• 6. Re: Using Time (Hours, Minutes, Seconds) as a Measure
                    Dan Cory

                    Another version of the first calculation is:

                    (FLOAT([Time DateTime])+2)*24*60*60

                    This will be much faster than using DATEPART but will only work for some databases.

                     

                    The FLOAT converts the Date & Time field to a number, using the rules of the database. The +2 is because times are stored as dates on Excel's zero day, but Jet's zero day is two days later. The *24*60*60 is because you get a result in days and it has to be converted to seconds.

                     

                    Dan

                    • 7. Re: Using Time (Hours, Minutes, Seconds) as a Measure
                      William Henzell


                      Thanks Dan. To clarify my question - I have 10 columns containing seconds values (eg 900 seconds) that users want displayed in a hh:mm:ss format. This means converting to a string and adding the string column as a row, which removes the ability to sort effectively. In addition to the 10 seconds column we have some additive measures that also need to display on the same row.

                       

                      What I've done is create a parameter, a sheet for each converted hh:mm:ss column and to the far right, the minute value of the sheet so the user to sort on that column.

                       

                      I'm hoping there is a better way.

                      Dashboard.PNG.png

                      • 8. Re: Using Time (Hours, Minutes, Seconds) as a Measure
                        Alex Kerin

                        You don't need to use string functions - you can convert the seconds to fractions of a day: [s]/(60*60*24), change this to a datetime, then format the output as hh:mm:ss as a custom format for that calculated field.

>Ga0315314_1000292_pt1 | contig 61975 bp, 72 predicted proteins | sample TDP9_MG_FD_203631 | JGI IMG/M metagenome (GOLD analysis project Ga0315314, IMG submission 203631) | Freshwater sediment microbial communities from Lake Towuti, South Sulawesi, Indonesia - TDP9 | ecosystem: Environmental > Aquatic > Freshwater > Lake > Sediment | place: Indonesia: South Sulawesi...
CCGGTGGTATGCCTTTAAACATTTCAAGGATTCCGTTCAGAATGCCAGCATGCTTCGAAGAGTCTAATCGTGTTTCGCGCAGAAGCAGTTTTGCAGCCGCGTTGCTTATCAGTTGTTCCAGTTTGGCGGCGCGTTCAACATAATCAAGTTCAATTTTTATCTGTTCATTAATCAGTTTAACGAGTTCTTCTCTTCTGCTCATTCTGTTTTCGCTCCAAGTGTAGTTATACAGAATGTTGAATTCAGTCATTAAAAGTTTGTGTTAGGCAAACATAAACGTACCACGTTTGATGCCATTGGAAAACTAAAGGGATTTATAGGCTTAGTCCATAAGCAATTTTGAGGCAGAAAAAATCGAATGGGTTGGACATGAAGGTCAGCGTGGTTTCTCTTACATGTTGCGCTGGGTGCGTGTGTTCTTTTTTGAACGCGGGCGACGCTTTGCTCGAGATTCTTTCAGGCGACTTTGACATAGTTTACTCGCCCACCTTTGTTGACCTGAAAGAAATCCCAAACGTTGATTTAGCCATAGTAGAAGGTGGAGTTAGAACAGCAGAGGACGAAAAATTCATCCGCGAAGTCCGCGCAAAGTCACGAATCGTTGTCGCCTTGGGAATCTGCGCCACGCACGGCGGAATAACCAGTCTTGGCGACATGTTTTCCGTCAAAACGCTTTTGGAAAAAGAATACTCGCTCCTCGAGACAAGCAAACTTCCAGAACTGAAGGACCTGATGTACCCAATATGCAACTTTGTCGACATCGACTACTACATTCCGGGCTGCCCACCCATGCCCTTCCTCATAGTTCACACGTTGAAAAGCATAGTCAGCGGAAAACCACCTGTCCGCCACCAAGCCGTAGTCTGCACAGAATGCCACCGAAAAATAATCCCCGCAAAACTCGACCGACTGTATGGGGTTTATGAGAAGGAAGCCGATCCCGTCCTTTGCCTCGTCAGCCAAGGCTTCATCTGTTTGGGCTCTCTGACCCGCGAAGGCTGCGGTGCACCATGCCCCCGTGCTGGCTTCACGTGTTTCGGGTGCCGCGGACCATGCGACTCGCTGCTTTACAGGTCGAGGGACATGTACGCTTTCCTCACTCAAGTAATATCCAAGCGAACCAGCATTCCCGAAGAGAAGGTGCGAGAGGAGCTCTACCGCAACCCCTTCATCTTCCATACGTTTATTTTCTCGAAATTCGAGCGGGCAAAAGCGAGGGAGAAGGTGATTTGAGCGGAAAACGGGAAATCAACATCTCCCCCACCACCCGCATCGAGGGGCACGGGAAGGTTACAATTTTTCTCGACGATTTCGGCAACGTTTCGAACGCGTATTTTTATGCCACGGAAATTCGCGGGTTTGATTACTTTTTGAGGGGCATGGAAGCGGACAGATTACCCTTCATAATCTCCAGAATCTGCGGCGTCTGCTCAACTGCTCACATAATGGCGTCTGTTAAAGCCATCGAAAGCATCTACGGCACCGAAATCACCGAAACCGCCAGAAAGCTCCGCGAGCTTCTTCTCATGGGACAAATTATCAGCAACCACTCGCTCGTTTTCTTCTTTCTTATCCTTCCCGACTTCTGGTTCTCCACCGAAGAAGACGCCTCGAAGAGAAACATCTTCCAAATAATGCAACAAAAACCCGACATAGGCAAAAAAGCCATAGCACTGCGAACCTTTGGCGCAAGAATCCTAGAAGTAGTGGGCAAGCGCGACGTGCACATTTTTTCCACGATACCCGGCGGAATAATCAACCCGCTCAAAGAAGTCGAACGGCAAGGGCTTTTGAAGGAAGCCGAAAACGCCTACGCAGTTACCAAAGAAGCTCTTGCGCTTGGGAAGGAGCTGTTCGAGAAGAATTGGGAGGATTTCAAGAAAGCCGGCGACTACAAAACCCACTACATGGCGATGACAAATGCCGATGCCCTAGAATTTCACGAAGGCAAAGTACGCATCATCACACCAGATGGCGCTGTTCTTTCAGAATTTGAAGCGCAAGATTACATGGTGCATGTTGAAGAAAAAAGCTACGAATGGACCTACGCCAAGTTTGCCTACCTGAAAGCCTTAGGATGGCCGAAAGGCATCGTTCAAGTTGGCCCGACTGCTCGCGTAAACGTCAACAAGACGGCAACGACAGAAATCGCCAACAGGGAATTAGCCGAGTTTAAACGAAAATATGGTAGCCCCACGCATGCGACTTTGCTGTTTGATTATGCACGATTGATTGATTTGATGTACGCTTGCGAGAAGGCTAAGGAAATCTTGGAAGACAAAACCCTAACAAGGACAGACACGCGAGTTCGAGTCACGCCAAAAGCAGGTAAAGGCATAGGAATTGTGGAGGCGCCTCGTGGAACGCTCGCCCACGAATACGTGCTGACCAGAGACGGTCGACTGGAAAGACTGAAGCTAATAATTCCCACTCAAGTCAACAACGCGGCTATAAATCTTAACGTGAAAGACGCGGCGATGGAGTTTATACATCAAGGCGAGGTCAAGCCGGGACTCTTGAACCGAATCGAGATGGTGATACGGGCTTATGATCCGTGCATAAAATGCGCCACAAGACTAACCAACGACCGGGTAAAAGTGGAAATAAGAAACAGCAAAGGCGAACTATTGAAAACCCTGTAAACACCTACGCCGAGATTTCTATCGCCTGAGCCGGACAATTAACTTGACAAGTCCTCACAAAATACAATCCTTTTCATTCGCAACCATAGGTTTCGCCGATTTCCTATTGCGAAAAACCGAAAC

• 9. Re: Using Time (Hours, Minutes, Seconds) as a Measure
                          Derek Arsenault

                          It's a good solution but what if you only have a time interval such as 08:22:01 (hh:mm:ss) and no DateTime stamp to reference to like in your example? I need a way to convert the hh:mm:ss format to a calculated FLOAT value (in minutes) such as in this example:

                           

                          08:22:01 should calculate to 502.02 minutes.

                          • 10. Re: Using Time (Hours, Minutes, Seconds) as a Measure
                            Derek Arsenault

                            I think I figured out a way...a little convoluted but it seems to work. hh:mm:ss field needs to be formated as a string for these calcs to work.

                             

                            Create 3 different calculated values:

                            calc_Seconds

                            RIGHT([THE_hh:mm:ss_FIELD_HERE],2)

                             

                            calc_Minutes

                            MID([THE_hh:mm:ss_FIELD_HERE],FIND([THE_hh:mm:ss_FIELD_HERE],":")+1,2)

                             

                            calc_Hours

                            REPLACE([THE_hh:mm:ss_FIELD_HERE],RIGHT([THE_hh:mm:ss_FIELD_HERE],6),"")

                             

                            Now we can add them all up into an accurate representation of total duration, in this example the number of hours EDIT: minutes rounded to one decimal point:

                             

                            calc_TOTAL_DURATION

                            ROUND((FLOAT([calc_OUTAGE_HOURS])*60) + FLOAT([calc_OUTAGE_MINUTES]) + (FLOAT([calc_OUTAGE_SECONDS])/60),1)

                             

                            EDIT: So in my example above with a string of 08:22:01 the calculated values would be:

                            ROUND(8*60)+(22)+(1/60),1)

                            = 480 + 22 + 0.17

                            = 502.17 minutes

                            2 of 2 people found this helpful